Payroll taxes are used to fund Social Security and Medicare. Hillary's tax plan, through lower wages and fewer full-time equivalent jobs, will lower tax revenues to fund these two programs. Her plan will exacerbate the funding problem that Medicare and Social Security already have.

Tuesday, October 4, 2016

Video Of Donald Trump's PTSD Comment To Veterans

From The Washington Post, "Here's what Donald Trump said about veterans and PTSD:"

US Supreme Court Has Upheld Right Of Any Taxpayer To Decrease Or Avoid Taxes Altogether: Trump Is Just Doing What The US Supreme Court Has Said Is Legal For The Past 80 Years

From Justia, US Supreme Court, Gregory v. Helvering, 293 US 465 (1935):
The legal right of a taxpayer to decrease the amount of what otherwise would be his taxes, or altogether avoid them, by means which the law permits, cannot be doubted. United States v. Isham, 17 Wall. 496, 84 U. S. 506; Superior Oil Co. v. Mississippi, 280 U. S. 390, 280 U. S. 395-396; Jones v. Helvering, 63 App.D.C. 204, 71 F.2d 214, 217.
As the most quoted lower court federal judge, Judge Learned Hand stated in the same case at the lower level federal appellate court, Helvering v. Gregory, 69 F.2d 809, 810 (2d Cir. 1934), aff'd, 293 U.S. 465 (1935):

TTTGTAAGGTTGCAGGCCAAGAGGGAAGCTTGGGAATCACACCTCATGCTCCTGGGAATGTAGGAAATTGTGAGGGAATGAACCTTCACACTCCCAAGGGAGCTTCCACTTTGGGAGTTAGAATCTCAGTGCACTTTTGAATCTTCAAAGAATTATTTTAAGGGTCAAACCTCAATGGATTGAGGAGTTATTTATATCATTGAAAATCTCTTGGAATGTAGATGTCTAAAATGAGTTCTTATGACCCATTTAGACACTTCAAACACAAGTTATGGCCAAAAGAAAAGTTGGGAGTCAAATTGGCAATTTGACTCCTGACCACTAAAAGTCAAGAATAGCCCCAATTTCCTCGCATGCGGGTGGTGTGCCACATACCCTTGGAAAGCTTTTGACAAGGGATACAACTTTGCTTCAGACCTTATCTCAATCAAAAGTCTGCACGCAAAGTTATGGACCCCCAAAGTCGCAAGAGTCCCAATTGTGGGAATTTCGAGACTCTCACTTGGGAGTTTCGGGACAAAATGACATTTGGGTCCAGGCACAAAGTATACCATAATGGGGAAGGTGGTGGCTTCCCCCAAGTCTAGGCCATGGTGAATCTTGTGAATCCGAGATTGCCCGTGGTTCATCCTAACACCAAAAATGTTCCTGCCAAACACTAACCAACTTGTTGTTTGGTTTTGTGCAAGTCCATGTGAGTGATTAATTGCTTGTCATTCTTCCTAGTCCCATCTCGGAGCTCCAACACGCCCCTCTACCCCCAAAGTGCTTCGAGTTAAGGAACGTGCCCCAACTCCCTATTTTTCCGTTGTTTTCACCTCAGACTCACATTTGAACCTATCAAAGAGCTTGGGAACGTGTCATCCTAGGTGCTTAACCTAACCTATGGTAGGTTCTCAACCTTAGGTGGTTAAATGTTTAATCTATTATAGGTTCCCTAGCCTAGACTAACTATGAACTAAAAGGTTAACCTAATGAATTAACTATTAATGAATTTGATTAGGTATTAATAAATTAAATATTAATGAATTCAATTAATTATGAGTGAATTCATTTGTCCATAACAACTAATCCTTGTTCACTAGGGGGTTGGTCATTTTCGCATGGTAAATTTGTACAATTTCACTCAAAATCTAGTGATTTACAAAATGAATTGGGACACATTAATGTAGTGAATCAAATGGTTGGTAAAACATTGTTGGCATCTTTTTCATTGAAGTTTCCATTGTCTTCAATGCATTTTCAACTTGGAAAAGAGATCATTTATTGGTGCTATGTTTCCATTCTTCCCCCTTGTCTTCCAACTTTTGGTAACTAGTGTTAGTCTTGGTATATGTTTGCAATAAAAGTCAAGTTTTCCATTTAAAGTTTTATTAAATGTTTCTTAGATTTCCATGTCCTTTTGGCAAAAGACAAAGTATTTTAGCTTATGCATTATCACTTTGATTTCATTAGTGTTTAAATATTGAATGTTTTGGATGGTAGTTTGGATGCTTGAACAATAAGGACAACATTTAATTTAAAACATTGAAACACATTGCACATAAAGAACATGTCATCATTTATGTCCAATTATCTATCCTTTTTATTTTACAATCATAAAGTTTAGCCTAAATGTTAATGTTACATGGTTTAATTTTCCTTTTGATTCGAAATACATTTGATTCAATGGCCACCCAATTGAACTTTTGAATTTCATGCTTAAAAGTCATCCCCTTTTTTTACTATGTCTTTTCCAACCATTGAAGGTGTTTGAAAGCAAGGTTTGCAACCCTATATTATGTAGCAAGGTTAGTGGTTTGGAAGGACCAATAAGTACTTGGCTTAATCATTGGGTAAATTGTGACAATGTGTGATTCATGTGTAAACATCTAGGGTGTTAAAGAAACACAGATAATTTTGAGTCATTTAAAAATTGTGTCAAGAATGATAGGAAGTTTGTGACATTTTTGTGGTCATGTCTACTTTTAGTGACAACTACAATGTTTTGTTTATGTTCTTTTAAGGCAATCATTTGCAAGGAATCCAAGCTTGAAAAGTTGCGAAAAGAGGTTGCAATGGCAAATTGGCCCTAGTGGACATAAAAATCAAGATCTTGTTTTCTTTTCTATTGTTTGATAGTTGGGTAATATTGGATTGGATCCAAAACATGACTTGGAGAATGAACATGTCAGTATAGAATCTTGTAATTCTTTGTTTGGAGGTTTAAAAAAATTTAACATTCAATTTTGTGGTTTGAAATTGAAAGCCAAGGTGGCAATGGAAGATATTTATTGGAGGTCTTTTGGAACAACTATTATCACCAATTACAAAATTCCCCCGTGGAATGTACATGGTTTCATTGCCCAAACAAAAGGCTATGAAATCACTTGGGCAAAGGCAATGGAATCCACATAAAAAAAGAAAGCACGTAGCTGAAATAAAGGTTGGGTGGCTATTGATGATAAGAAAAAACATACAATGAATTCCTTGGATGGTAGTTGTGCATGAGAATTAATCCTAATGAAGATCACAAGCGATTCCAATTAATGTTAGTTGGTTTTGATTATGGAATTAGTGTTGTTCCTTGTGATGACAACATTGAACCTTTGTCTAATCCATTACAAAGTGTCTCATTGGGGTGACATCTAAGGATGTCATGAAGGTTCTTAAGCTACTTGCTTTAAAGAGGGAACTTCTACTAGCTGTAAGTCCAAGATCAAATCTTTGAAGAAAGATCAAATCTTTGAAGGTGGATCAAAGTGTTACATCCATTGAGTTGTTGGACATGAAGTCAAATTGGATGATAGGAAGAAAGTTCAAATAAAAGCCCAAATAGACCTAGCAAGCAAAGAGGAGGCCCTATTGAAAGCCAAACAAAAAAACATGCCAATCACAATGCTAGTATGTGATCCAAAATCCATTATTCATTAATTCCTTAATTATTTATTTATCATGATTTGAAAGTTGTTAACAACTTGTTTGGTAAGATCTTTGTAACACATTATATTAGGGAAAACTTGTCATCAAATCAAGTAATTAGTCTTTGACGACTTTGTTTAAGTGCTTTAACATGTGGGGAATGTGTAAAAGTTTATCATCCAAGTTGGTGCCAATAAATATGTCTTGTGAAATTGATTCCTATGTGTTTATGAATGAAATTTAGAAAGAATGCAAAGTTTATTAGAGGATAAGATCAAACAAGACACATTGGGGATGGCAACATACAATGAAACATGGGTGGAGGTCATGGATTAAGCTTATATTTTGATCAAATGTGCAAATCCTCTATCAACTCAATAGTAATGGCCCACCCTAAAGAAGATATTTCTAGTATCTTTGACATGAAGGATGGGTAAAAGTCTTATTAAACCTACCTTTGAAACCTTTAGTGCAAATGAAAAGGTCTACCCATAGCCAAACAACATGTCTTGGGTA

Any one may so arrange his affairs that his taxes shall be as low as possible; he is not bound to choose that pattern which will best pay the Treasury; there is not even a patriotic duty to increase one's taxes. U. S. v. Isham, 17 Wall. 496, 506, 21 L. Ed. 728; Bullen v. Wisconsin, 240 U.S. 625, 630, 36 S. Ct. 473, 60 L. Ed. 830. Therefore, if what was done here, was what was intended by section 112 (i) (1) (B), it is of no consequence that it was all an elaborate scheme to get rid of income taxes, as it certainly was.

Saturday, September 17, 2016

Illinois Pension Switches From Active Managed To Passive Index Funds: Fees Drop 90 Percent

From The Wall Street Journal, "Illinois State Pension Board Stops Trying to Beat the Market: Switch to funds that track market is a win for Vanguard Group, Northern Trust; among the losers: T. Rowe Price, Fidelity" by Timothy W Martin:
The board overseeing 401(k)-style benefits for 52,000 Illinois state workers has terminated all money managers who try to handpick winners, a major embrace of low-cost funds that instead mimic the markets.
The shift would dramatically reduce outside management fees paid plan-wide, dropping from more than $10 million annually to $1 million, Marc Levine, the board’s chairman, said in an interview. On a per-participant basis, it equates to fees being shaved to about one-fourth of the previously paid total.
The Illinois plan’s abandonment of higher-charging, so-called “active” managers comes amid a broader debate unfolding among big investors: whether Wall Street firms can consistently outperform a simple index fund that costs virtually nothing.

Tuesday, September 13, 2016

My Posted Comment To Megan McArdle's Bloomberg Article, "Banks and Colleges Are Wasting Our Money"

My posted comment to Megan McArdle's article, "Banks and Colleges Are Wasting Our Money" on BloombergView: